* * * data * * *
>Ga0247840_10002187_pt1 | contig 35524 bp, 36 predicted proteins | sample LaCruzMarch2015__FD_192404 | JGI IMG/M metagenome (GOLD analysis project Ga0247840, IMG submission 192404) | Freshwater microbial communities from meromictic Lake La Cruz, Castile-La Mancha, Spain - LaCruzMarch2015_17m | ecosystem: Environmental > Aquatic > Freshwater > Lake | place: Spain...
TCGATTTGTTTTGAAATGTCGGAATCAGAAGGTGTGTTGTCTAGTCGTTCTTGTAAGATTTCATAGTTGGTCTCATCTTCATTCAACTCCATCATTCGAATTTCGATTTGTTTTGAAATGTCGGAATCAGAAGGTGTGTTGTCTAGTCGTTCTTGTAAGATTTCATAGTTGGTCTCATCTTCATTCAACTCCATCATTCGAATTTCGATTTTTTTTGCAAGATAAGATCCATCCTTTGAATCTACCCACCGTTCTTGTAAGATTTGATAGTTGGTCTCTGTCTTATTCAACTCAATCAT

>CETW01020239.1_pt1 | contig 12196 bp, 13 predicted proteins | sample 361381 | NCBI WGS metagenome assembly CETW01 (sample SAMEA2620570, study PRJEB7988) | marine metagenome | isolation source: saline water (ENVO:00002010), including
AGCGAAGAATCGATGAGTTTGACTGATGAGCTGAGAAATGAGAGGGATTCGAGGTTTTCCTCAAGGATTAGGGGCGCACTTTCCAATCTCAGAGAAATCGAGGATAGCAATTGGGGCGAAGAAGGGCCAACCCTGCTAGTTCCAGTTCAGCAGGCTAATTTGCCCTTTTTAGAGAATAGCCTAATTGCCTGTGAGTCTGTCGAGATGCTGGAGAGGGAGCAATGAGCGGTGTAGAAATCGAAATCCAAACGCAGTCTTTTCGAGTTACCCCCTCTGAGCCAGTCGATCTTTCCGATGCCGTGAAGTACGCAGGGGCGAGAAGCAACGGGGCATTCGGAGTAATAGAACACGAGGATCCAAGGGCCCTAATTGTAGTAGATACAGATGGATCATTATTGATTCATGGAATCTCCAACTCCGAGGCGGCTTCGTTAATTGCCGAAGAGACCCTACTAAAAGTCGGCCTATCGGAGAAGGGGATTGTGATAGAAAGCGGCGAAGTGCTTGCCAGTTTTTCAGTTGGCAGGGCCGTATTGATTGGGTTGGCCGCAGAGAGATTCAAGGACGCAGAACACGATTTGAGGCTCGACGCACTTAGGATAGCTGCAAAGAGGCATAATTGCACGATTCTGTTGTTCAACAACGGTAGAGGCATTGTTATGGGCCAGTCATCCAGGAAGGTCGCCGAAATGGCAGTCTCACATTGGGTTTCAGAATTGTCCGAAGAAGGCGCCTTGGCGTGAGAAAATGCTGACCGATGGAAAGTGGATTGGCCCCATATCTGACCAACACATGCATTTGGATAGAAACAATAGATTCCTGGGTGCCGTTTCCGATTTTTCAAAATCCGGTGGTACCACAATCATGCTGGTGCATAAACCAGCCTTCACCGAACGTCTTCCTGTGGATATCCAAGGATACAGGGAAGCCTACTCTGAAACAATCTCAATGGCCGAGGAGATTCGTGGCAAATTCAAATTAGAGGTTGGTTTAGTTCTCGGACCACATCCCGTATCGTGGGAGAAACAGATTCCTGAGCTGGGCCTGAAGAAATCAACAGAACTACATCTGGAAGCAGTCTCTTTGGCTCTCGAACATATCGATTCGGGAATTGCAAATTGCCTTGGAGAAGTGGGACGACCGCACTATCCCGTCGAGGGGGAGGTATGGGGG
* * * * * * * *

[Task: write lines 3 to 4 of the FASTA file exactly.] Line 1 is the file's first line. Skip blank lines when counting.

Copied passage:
>CETW01020239.1_pt1 | contig 12196 bp, 13 predicted proteins | sample 361381 | NCBI WGS metagenome assembly CETW01 (sample SAMEA2620570, study PRJEB7988) | marine metagenome | isolation source: saline water (ENVO:00002010), including
AGCGAAGAATCGATGAGTTTGACTGATGAGCTGAGAAATGAGAGGGATTCGAGGTTTTCCTCAAGGATTAGGGGCGCACTTTCCAATCTCAGAGAAATCGAGGATAGCAATTGGGGCGAAGAAGGGCCAACCCTGCTAGTTCCAGTTCAGCAGGCTAATTTGCCCTTTTTAGAGAATAGCCTAATTGCCTGTGAGTCTGTCGAGATGCTGGAGAGGGAGCAATGAGCGGTGTAGAAATCGAAATCCAAACGCAGTCTTTTCGAGTTACCCCCTCTGAGCCAGTCGATCTTTCCGATGCCGTGAAGTACGCAGGGGCGAGAAGCAACGGGGCATTCGGAGTAATAGAACACGAGGATCCAAGGGCCCTAATTGTAGTAGATACAGATGGATCATTATTGATTCATGGAATCTCCAACTCCGAGGCGGCTTCGTTAATTGCCGAAGAGACCCTACTAAAAGTCGGCCTATCGGAGAAGGGGATTGTGATAGAAAGCGGCGAAGTGCTTGCCAGTTTTTCAGTTGGCAGGGCCGTATTGATTGGGTTGGCCGCAGAGAGATTCAAGGACGCAGAACACGATTTGAGGCTCGACGCACTTAGGATAGCTGCAAAGAGGCATAATTGCACGATTCTGTTGTTCAACAACGGTAGAGGCATTGTTATGGGCCAGTCATCCAGGAAGGTCGCCGAAATGGCAGTCTCACATTGGGTTTCAGAATTGTCCGAAGAAGGCGCCTTGGCGTGAGAAAATGCTGACCGATGGAAAGTGGATTGGCCCCATATCTGACCAACACATGCATTTGGATAGAAACAATAGATTCCTGGGTGCCGTTTCCGATTTTTCAAAATCCGGTGGTACCACAATCATGCTGGTGCATAAACCAGCCTTCACCGAACGTCTTCCTGTGGATATCCAAGGATACAGGGAAGCCTACTCTGAAACAATCTCAATGGCCGAGGAGATTCGTGGCAAATTCAAATTAGAGGTTGGTTTAGTTCTCGGACCACATCCCGTATCGTGGGAGAAACAGATTCCTGAGCTGGGCCTGAAGAAATCAACAGAACTACATCTGGAAGCAGTCTCTTTGGCTCTCGAACATATCGATTCGGGAATTGCAAATTGCCTTGGAGAAGTGGGACGACCGCACTATCCCGTCGAGGGGGAGGTATGGGGG